CarTalk.com Best of Deals Car Reviews Repair Shops Cars A-Z Radio Show

Moan/groan while decelerating 2005 Corolla LE

My 2005 Corolla LE makes a low moaning/groaning sound when I release the accelerator between 40-50 mph. This does not happen below or above the said speed range. I can hear it only when it is sufficiently quiet like in quiet mornings or on roads with low road noise. What could it be ? Do I need to fix it and how ?

How many miles does it have on it?
Is it a manual or automatic?
Has it been maintained in accordance with the manufacturer’s recommended maintenance schedule?
Are you the original owner; is this car new to you?
How are the tires?
Where does the noise seem to be coming from?
Are there any other symptoms?

There are endless possibilities, including it being normal. A lot of things happen when you release th gas pedal, including reverse-loading the powertrain, transferring weight from the car’s rear to its front suspension, causing a vacuum buildup in the brake booster (in preparation for braking), and causing a vacuum spike in the system through which the engine draws air (the induction system). The noise could be as simple as a turning of a sway bar in a bushing as the weight transfer happens or a loose joint in the plastic tubing that comprises your induction system.

Thank you for your response.

It has 59 K miles on it.
Automatic.
Yes, maintained per schedule.
I am the second owner. Purchased it at 40 K.
Tires have about 10 K on them and are in good condition.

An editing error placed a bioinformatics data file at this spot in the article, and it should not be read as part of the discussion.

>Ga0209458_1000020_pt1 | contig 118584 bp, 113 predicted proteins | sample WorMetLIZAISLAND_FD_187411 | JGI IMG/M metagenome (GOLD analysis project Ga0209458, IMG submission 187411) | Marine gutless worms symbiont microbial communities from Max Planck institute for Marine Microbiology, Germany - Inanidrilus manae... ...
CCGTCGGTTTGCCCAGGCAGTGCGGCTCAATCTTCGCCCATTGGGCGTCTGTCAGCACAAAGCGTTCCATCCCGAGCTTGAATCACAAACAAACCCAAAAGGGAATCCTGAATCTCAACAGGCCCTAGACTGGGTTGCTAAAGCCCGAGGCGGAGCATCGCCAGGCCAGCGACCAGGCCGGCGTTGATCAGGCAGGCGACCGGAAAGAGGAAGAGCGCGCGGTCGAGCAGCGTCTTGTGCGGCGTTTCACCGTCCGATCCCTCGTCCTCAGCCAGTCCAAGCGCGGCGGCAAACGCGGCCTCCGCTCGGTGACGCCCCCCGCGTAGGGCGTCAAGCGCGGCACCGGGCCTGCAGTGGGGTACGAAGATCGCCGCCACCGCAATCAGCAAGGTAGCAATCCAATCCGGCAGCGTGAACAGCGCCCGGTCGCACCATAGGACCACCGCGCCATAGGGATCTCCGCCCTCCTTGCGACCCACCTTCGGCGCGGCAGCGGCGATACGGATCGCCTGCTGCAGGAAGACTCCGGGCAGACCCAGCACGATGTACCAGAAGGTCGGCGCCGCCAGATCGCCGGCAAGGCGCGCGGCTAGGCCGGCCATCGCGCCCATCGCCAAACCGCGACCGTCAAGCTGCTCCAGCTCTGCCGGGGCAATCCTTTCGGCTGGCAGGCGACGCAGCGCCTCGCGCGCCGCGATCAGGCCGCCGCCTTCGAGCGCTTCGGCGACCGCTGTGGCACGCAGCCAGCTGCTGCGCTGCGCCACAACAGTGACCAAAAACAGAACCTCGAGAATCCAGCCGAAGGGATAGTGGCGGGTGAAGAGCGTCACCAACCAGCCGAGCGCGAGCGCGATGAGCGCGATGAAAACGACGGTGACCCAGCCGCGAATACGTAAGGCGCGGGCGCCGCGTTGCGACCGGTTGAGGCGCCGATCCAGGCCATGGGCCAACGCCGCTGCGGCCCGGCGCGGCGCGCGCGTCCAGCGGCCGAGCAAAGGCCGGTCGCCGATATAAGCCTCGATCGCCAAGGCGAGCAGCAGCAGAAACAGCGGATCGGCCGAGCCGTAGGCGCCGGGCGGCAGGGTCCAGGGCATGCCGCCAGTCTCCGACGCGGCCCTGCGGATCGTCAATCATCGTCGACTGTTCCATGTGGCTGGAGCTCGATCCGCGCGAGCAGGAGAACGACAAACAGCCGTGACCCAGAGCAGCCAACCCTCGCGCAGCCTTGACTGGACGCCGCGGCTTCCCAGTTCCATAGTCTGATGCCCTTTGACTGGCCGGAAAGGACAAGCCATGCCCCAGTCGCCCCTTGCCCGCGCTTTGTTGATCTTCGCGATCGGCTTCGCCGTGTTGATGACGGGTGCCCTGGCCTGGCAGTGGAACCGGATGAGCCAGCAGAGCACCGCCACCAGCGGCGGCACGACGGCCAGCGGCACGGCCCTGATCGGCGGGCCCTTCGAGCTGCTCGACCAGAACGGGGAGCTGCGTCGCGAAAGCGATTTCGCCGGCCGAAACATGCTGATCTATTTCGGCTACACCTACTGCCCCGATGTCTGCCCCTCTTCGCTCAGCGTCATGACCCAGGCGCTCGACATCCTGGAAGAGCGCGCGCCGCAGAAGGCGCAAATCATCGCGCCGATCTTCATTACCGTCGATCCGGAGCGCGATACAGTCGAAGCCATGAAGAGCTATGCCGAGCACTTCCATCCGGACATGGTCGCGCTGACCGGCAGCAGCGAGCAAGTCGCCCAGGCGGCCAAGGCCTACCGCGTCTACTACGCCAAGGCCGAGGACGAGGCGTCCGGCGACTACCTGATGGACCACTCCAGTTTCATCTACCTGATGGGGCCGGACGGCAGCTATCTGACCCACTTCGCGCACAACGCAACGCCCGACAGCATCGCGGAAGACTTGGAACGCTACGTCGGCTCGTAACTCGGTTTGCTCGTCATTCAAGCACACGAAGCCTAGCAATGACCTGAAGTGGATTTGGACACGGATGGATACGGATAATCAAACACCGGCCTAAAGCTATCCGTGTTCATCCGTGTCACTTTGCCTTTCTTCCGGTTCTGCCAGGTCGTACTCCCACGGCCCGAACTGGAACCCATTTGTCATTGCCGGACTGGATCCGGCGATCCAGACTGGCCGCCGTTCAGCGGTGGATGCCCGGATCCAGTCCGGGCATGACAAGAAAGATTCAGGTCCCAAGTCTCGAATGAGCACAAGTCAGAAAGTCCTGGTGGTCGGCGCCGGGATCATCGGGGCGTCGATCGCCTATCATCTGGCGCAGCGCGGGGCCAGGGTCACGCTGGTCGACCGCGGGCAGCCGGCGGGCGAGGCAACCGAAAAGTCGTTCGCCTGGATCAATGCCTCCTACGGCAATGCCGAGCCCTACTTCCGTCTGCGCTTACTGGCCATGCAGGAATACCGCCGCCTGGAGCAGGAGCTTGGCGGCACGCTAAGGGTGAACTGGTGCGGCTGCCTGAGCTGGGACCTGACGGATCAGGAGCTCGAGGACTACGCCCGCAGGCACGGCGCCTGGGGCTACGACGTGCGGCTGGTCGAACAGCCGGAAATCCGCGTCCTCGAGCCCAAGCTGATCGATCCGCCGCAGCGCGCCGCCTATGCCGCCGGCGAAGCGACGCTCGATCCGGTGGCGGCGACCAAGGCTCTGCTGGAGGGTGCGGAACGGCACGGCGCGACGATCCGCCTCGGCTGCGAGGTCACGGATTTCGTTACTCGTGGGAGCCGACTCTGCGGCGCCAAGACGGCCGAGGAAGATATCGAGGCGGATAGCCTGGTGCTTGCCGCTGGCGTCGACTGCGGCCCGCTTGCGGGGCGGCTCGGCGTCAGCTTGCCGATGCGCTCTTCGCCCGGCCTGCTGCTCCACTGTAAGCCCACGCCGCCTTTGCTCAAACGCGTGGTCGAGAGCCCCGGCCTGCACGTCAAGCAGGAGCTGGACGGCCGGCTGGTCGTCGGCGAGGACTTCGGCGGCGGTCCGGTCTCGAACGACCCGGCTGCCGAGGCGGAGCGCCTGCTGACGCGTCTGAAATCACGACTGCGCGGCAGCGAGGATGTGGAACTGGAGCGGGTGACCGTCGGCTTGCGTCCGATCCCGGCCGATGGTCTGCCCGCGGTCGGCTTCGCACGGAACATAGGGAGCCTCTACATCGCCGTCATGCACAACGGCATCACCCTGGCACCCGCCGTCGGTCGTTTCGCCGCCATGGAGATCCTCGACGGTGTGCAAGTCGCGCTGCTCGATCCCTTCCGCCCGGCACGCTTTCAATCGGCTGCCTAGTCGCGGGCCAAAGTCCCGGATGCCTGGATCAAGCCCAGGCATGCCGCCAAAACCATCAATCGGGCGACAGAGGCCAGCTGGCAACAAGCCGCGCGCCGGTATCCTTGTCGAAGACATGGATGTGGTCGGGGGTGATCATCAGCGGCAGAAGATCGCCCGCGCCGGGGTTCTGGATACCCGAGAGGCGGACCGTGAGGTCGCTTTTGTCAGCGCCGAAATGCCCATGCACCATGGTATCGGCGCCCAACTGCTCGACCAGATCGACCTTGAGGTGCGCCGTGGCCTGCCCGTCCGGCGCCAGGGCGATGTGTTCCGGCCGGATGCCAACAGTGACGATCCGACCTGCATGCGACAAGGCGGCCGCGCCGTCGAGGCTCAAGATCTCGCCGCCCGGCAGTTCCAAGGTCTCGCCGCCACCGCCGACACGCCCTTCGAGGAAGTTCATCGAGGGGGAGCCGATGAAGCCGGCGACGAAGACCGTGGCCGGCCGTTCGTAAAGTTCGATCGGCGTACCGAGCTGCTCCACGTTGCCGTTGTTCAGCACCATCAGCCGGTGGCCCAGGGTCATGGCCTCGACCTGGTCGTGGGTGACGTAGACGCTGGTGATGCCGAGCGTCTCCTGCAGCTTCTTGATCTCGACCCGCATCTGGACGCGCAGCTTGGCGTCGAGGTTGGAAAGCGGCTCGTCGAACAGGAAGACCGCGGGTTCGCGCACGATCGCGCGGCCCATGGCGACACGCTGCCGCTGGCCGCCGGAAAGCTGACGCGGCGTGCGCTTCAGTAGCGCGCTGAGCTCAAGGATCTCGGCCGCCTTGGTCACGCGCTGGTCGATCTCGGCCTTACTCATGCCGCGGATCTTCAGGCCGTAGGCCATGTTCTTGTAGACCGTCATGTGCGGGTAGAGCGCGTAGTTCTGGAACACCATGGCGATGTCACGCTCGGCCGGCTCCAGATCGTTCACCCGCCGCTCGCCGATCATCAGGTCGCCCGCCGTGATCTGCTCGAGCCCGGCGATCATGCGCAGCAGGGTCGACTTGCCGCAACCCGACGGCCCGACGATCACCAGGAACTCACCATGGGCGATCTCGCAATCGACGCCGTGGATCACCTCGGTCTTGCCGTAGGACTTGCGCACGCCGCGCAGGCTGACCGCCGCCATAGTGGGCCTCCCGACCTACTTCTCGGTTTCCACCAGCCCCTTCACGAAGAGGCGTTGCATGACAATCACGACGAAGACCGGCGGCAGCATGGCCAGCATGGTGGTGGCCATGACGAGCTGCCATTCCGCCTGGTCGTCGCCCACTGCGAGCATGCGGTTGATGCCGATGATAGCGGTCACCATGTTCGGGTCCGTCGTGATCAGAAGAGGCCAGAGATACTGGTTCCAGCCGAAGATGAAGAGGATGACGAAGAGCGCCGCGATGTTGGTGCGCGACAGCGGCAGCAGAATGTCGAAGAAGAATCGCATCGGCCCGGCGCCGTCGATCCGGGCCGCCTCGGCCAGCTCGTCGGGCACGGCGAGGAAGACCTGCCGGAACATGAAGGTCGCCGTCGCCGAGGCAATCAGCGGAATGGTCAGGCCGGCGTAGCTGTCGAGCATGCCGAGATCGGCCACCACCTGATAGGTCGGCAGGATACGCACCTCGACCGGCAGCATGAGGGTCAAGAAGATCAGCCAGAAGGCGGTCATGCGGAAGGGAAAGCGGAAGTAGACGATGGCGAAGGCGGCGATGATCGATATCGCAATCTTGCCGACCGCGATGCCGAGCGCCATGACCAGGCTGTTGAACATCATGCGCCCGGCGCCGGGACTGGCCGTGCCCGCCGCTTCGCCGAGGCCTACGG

The noise seems to be coming from lower/middle side of engine compartment on the driver’s side.

That area is where the induction system resides. My guess is that it’s a normal “sucking” sound that would be the result of the vacuum spike.

Allow me to explain. As your engine runs, the pistons continually draw in air through the intake system. When you take your foot off the gas, the pistons are still trying to draw the same amout of air in, but the passage is now blicked by the closed throttle plate. That causes a vacuum spike to occur between the cylinders and the throttle plate. It sucks air past the plate, which ios designed to adjust enough from the suction to prevent choking, but in so oding it acts like a vacuum cleaner pulling air past one of those slotted high-suction endpieces.

To be on th esafe side, you can have it looked at, but I’d be surprised if it were anything more. The fact that you can only hear it under optimal sound conditions suggests to me that that’s all it is.

Thank you mountainbike for the detailed explanation. I think I will watch it and see if there is any deterioration in performance like mileage, CEL turning on, the noise getting louder, etc. If so, I will take it to a mechanic.

What still confuses me is the specific speed range within which I hear the noise. I will watch it and see how it goes

Thank you once again for your advice. I really appreciate it.